As we look ahead to 2022, and predict the tech recruitment trends we might see next year, it’s worth taking a moment to reflect on the past 18 months.
It would be an understatement to say the pandemic has transformed the way businesses operate and what many of us want from work, and how we want to work.
1. Adapting to a tighter candidate-driven market
Millions of people were forced to work from home during the pandemic, businesses had to adapt and embrace this seismic change by moving operations to the cloud and the demand for tech talent exploded. What also became apparent was there simply weren’t enough highly skilled tech workers to go around.
The lack of qualified tech candidates is likely to continue to be a major challenge for companies into next year and for the foreseeable future. Demand for skilled tech talent is unlikely to ease with remote working here to stay, the digitisation of businesses, and as we move into a new era of automation in manufacturing.
If businesses are going to survive and thrive, they need to hire for tech roles. But competition is fierce and to attract the best tech talent a competitive salary alone won’t be enough. The most talented developers will be in such high demand next year they can effectively name their price, and they’re not under pressure to accept the first job.
In this candidate-driven tech recruitment market, the power lies with the applicants and companies have to do more than dangle a financial carrot to attract the best tech candidates. Applicants will be able to demand more from a role such as the technical challenge, the option to remote work and investment in training and development
When we polled developers earlier this year and asked them what they looked for when applying for a job position, they ranked the technical challenge and work-life balance above salary, while company culture and advancement opportunities ranked just behind salary.
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2. Redefining employer branding and EVP
What a business stands for and the company culture will be even more important in 2022 to attract and retain tech talent With candidates becoming more picky about the company they want to work for, businesses will have to work harder on promoting their values and what they stand through an enhanced and more accurate employer value proposition (EVP).
Candidates can afford to be much more selective about the jobs they apply for, and recruiters face an uphill struggle to attract the very best tech talent if they can’t meet these needs. Businesses will also need to assess and revise their hiring strategies, and think creatively when it comes to recruiting, if they are going to steal a march on the competition.
3. Embracing HR tech to foster unbiased hiring practices and widen talent pool
HR tech will become a must-have in 2022. Tech recruitment will be a lot more data-driven, with companies using objective bias-free hiring tools to get a competitive edge.
With a lack of local tech talent a barrier for many businesses, we are likely to see more companies adopting remote hiring in 2022 to enable them to recruit from a wider pool of talent. Virtual interviews and remote assessment are also time-saving and efficient ways of screening.
Unconscious bias will continue to blight the tech recruiting process in 2022 unless companies make a concerted effort to remove it. If the emphasis when recruiters hire was on skills not CVs, businesses could select from a more diverse and larger pool of tech talent, at a time when there is a talent shortage.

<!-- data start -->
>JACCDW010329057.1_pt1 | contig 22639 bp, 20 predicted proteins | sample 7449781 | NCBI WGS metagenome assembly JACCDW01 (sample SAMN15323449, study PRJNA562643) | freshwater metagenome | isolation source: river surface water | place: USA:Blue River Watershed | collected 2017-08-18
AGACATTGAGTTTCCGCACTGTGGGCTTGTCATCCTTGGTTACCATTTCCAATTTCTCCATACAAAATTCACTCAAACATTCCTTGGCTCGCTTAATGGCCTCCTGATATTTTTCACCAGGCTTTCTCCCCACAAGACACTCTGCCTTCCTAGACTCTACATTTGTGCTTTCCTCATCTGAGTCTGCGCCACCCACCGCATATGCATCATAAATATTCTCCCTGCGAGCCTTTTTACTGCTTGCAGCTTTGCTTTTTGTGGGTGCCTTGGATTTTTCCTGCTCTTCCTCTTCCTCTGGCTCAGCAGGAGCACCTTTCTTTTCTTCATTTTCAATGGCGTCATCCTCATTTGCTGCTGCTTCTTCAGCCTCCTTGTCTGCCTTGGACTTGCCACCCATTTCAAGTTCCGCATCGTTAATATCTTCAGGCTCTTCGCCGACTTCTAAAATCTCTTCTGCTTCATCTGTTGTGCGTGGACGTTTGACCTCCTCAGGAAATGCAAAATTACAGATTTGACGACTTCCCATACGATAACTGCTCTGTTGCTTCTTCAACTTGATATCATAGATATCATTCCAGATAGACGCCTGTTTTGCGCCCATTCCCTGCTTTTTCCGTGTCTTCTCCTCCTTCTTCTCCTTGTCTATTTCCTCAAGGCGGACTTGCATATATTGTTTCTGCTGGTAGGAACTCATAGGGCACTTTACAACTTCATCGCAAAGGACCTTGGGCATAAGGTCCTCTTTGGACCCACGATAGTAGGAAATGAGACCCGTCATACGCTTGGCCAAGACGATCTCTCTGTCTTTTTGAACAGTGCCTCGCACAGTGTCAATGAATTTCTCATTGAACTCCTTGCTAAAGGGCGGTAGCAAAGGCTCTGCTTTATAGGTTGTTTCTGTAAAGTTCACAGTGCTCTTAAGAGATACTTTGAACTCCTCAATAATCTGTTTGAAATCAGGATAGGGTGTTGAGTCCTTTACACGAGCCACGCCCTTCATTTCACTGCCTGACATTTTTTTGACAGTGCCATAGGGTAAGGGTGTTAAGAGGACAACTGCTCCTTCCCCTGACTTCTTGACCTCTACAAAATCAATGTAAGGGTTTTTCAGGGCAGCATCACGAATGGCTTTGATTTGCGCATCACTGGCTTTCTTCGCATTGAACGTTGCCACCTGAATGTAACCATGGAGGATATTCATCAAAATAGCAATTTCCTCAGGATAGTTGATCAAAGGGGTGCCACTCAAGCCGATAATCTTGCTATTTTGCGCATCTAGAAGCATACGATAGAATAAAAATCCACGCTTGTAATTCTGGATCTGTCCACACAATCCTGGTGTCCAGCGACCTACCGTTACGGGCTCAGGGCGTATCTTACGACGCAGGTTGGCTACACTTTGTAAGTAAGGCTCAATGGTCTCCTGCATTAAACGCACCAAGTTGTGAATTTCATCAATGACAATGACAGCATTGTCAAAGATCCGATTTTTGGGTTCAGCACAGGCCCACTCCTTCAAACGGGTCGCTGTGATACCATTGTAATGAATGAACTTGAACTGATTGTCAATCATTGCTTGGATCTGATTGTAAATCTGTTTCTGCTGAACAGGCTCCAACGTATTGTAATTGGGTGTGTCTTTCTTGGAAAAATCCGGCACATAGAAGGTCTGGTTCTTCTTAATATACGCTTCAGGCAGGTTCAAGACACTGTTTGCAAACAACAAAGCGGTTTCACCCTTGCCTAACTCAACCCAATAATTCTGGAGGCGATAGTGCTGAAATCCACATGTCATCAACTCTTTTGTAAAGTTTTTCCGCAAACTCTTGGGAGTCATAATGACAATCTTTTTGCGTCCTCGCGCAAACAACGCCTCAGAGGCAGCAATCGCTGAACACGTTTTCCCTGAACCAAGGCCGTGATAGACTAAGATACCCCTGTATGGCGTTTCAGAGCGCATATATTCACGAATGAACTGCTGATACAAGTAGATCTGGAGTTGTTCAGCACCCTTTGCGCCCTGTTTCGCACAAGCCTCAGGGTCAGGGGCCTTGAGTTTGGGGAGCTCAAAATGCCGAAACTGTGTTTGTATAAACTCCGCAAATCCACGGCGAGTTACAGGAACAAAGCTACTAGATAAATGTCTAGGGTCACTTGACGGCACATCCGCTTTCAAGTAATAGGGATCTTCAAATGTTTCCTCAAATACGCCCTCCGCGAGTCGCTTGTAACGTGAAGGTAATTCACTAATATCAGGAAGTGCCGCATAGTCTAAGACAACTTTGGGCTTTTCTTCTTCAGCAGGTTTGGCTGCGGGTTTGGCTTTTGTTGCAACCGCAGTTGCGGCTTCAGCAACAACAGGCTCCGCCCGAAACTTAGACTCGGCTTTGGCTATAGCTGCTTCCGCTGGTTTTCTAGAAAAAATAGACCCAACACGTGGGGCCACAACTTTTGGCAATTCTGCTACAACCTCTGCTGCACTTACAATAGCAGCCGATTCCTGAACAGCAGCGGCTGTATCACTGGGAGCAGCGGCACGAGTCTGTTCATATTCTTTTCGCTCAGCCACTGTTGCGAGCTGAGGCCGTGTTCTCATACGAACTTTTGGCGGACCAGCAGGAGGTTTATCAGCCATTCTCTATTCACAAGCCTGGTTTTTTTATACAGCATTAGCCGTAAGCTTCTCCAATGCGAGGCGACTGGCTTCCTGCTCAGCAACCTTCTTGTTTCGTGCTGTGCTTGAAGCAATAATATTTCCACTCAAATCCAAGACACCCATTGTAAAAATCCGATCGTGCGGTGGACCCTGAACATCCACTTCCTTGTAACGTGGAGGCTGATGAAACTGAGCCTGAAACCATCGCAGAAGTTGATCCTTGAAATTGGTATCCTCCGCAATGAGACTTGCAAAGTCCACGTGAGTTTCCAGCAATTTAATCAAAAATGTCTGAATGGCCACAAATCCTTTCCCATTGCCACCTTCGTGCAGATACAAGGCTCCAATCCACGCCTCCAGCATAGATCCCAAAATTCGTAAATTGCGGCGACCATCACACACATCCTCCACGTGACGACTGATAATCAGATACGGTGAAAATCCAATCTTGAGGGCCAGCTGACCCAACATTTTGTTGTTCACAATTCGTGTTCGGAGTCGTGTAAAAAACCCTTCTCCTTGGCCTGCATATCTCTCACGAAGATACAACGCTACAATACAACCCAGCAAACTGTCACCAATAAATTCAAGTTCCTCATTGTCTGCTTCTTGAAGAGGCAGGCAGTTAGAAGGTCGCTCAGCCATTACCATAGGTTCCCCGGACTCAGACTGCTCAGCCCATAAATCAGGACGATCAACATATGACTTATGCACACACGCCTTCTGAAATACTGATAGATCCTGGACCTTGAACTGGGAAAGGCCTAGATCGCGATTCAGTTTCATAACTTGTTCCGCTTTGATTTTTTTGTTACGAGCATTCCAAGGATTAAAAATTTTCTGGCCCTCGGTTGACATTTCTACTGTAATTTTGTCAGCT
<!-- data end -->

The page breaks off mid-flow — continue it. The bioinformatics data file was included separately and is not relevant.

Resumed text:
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4. Focusing on talent retention and employee experience
With a tech talent shortage likely to persist next year, it’s all too easy for businesses to focus all their energies on hiring and forget about the tech employees they already have. This is a mistake – they need to devote as much attention to their existing employees as they do to new hires.
There is a growing trend called The Great Resignation, which has been fueled by multiple lockdowns, with a large number of disenchanted workers leaving their jobs. This has hit the tech sector particularly hard, and one of the main reasons cited is employees feel their employer focuses more on attracting new talent than supporting and investing in existing employees.
A recent survey revealed that almost three quarters of tech workers polled were considering leaving their jobs. There’s a danger in the current candidate-driven market, this trend may gather pace in 2022.
If companies aren’t nurturing and investing in their skilled tech staff then they will just leave and find a new job with a company that will. And it could be a lengthy and costly process to replace a highly skilled tech employee.
Companies need to pay attention to their employees’ needs. That might include incorporating flexible working as company policy, and not taking away the option to work from home that was offered during lockdown.
Opportunities for advancement and training need to be offered in an ever-changing tech environment. Acquiring new skills, particularly in hot areas such as AI, machine learning and DevOps processes, will keep tech staff engaged and loyal.
As previously mentioned, the company culture and values are just as important to existing employees as new hires. Almost two thirds of developers in a recent survey said they would leave their current company, if a conflict arose with their personal values.
Next year may not be the transformative year we’ve just experienced, but those businesses that are slow to adapt will be at the back of the queue when developers are looking for their next role.